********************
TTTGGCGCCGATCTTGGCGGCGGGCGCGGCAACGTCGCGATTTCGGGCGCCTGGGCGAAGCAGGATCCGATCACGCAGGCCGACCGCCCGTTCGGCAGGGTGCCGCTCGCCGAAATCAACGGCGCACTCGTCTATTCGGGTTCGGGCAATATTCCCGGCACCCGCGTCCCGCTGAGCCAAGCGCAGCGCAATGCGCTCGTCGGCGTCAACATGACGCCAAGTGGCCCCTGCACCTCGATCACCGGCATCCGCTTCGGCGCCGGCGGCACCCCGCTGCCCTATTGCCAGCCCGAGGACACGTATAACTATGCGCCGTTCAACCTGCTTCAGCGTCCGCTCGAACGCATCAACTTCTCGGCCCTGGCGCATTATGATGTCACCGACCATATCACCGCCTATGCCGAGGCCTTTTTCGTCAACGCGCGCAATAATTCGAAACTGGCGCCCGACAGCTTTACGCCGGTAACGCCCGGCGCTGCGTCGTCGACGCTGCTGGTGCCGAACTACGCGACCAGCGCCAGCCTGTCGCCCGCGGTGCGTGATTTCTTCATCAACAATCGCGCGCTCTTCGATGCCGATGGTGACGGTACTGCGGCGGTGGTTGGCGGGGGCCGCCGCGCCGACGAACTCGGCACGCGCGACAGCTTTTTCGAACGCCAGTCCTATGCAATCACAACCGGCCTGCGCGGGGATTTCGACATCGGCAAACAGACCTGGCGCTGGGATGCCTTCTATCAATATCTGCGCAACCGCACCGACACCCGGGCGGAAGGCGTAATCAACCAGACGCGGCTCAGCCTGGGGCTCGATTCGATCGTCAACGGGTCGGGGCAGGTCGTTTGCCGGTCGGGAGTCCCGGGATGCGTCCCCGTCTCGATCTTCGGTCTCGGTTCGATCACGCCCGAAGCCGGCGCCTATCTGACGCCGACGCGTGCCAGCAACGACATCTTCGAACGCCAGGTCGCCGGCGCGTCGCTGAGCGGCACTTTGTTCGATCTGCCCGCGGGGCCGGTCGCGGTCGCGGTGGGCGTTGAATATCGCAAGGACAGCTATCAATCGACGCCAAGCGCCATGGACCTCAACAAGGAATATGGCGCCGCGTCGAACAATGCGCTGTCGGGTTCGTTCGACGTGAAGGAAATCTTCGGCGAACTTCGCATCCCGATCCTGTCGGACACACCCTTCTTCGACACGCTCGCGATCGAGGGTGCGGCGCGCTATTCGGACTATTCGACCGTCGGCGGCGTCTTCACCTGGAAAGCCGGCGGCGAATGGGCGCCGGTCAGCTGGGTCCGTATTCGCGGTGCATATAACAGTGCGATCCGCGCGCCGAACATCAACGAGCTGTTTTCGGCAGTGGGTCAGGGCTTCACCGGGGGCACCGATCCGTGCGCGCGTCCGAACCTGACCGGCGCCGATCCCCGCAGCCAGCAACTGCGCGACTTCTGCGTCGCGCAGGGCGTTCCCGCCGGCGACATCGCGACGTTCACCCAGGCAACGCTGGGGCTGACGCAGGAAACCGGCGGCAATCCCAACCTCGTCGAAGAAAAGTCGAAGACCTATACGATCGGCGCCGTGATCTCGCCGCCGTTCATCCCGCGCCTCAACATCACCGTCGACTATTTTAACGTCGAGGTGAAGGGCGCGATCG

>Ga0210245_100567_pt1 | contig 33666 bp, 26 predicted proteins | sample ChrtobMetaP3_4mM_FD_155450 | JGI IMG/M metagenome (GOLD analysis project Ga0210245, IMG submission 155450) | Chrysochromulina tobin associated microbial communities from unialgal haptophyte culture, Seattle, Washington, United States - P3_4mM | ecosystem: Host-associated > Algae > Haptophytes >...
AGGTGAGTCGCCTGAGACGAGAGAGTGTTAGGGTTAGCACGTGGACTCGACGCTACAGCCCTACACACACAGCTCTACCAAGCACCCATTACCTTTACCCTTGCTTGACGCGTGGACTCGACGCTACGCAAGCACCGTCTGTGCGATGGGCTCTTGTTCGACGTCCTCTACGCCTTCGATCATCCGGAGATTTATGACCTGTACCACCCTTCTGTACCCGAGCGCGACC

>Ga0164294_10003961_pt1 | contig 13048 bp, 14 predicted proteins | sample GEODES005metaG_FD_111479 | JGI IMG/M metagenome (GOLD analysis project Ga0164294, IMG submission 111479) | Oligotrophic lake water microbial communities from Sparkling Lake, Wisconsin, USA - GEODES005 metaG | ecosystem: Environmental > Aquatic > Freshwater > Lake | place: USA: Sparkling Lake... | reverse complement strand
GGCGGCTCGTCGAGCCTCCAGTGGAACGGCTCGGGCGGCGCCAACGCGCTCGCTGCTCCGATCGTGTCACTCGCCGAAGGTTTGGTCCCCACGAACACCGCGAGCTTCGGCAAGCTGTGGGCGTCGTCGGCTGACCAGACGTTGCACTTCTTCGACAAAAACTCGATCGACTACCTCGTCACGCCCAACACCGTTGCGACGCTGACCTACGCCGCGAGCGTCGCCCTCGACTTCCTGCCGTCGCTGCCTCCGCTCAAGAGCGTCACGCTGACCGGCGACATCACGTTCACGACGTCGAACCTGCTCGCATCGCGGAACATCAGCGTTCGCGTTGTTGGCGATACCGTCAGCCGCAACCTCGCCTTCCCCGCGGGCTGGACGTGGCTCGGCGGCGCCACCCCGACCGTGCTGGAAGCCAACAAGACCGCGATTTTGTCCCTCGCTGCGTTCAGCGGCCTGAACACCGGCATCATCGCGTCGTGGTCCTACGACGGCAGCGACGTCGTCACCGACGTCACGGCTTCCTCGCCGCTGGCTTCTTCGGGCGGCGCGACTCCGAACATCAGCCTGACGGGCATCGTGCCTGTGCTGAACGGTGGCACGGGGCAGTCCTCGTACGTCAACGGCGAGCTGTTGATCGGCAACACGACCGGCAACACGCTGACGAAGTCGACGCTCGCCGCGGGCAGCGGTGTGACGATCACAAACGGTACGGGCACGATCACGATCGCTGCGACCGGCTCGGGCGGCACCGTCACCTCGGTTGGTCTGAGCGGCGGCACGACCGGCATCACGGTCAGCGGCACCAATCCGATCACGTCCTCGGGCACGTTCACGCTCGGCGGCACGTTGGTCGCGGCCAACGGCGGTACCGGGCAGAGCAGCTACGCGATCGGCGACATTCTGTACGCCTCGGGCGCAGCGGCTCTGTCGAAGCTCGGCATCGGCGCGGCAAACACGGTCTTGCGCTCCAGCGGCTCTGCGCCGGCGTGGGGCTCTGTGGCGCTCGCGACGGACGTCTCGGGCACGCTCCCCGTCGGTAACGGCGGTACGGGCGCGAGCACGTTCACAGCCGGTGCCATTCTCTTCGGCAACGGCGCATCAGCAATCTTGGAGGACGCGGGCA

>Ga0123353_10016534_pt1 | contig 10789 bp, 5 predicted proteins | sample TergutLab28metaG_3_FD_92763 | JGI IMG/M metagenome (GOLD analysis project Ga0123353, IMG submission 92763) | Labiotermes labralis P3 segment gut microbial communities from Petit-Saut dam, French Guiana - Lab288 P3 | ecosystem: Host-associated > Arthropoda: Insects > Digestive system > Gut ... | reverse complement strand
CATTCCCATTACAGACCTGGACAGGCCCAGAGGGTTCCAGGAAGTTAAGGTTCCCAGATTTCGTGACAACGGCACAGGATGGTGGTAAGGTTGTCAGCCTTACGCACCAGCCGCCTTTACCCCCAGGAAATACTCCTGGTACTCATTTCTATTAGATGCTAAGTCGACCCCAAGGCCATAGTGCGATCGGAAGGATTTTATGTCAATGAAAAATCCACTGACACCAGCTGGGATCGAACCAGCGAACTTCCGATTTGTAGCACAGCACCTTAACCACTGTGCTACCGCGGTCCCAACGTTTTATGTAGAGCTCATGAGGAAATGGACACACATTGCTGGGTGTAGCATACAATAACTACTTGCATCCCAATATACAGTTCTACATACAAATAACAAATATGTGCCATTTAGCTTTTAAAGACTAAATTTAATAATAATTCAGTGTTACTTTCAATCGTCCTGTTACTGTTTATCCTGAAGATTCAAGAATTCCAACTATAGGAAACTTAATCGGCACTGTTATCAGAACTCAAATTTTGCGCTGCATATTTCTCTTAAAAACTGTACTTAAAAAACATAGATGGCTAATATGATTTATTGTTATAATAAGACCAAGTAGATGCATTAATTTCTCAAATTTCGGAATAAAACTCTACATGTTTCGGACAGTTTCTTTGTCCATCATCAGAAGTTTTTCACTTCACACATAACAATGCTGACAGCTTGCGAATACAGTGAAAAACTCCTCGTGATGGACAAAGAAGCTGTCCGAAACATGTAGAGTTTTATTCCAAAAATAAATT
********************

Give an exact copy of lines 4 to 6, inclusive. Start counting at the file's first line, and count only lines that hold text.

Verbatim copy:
>Ga0164294_10003961_pt1 | contig 13048 bp, 14 predicted proteins | sample GEODES005metaG_FD_111479 | JGI IMG/M metagenome (GOLD analysis project Ga0164294, IMG submission 111479) | Oligotrophic lake water microbial communities from Sparkling Lake, Wisconsin, USA - GEODES005 metaG | ecosystem: Environmental > Aquatic > Freshwater > Lake | place: USA: Sparkling Lake... | reverse complement strand
GGCGGCTCGTCGAGCCTCCAGTGGAACGGCTCGGGCGGCGCCAACGCGCTCGCTGCTCCGATCGTGTCACTCGCCGAAGGTTTGGTCCCCACGAACACCGCGAGCTTCGGCAAGCTGTGGGCGTCGTCGGCTGACCAGACGTTGCACTTCTTCGACAAAAACTCGATCGACTACCTCGTCACGCCCAACACCGTTGCGACGCTGACCTACGCCGCGAGCGTCGCCCTCGACTTCCTGCCGTCGCTGCCTCCGCTCAAGAGCGTCACGCTGACCGGCGACATCACGTTCACGACGTCGAACCTGCTCGCATCGCGGAACATCAGCGTTCGCGTTGTTGGCGATACCGTCAGCCGCAACCTCGCCTTCCCCGCGGGCTGGACGTGGCTCGGCGGCGCCACCCCGACCGTGCTGGAAGCCAACAAGACCGCGATTTTGTCCCTCGCTGCGTTCAGCGGCCTGAACACCGGCATCATCGCGTCGTGGTCCTACGACGGCAGCGACGTCGTCACCGACGTCACGGCTTCCTCGCCGCTGGCTTCTTCGGGCGGCGCGACTCCGAACATCAGCCTGACGGGCATCGTGCCTGTGCTGAACGGTGGCACGGGGCAGTCCTCGTACGTCAACGGCGAGCTGTTGATCGGCAACACGACCGGCAACACGCTGACGAAGTCGACGCTCGCCGCGGGCAGCGGTGTGACGATCACAAACGGTACGGGCACGATCACGATCGCTGCGACCGGCTCGGGCGGCACCGTCACCTCGGTTGGTCTGAGCGGCGGCACGACCGGCATCACGGTCAGCGGCACCAATCCGATCACGTCCTCGGGCACGTTCACGCTCGGCGGCACGTTGGTCGCGGCCAACGGCGGTACCGGGCAGAGCAGCTACGCGATCGGCGACATTCTGTACGCCTCGGGCGCAGCGGCTCTGTCGAAGCTCGGCATCGGCGCGGCAAACACGGTCTTGCGCTCCAGCGGCTCTGCGCCGGCGTGGGGCTCTGTGGCGCTCGCGACGGACGTCTCGGGCACGCTCCCCGTCGGTAACGGCGGTACGGGCGCGAGCACGTTCACAGCCGGTGCCATTCTCTTCGGCAACGGCGCATCAGCAATCTTGGAGGACGCGGGCA

>Ga0123353_10016534_pt1 | contig 10789 bp, 5 predicted proteins | sample TergutLab28metaG_3_FD_92763 | JGI IMG/M metagenome (GOLD analysis project Ga0123353, IMG submission 92763) | Labiotermes labralis P3 segment gut microbial communities from Petit-Saut dam, French Guiana - Lab288 P3 | ecosystem: Host-associated > Arthropoda: Insects > Digestive system > Gut ... | reverse complement strand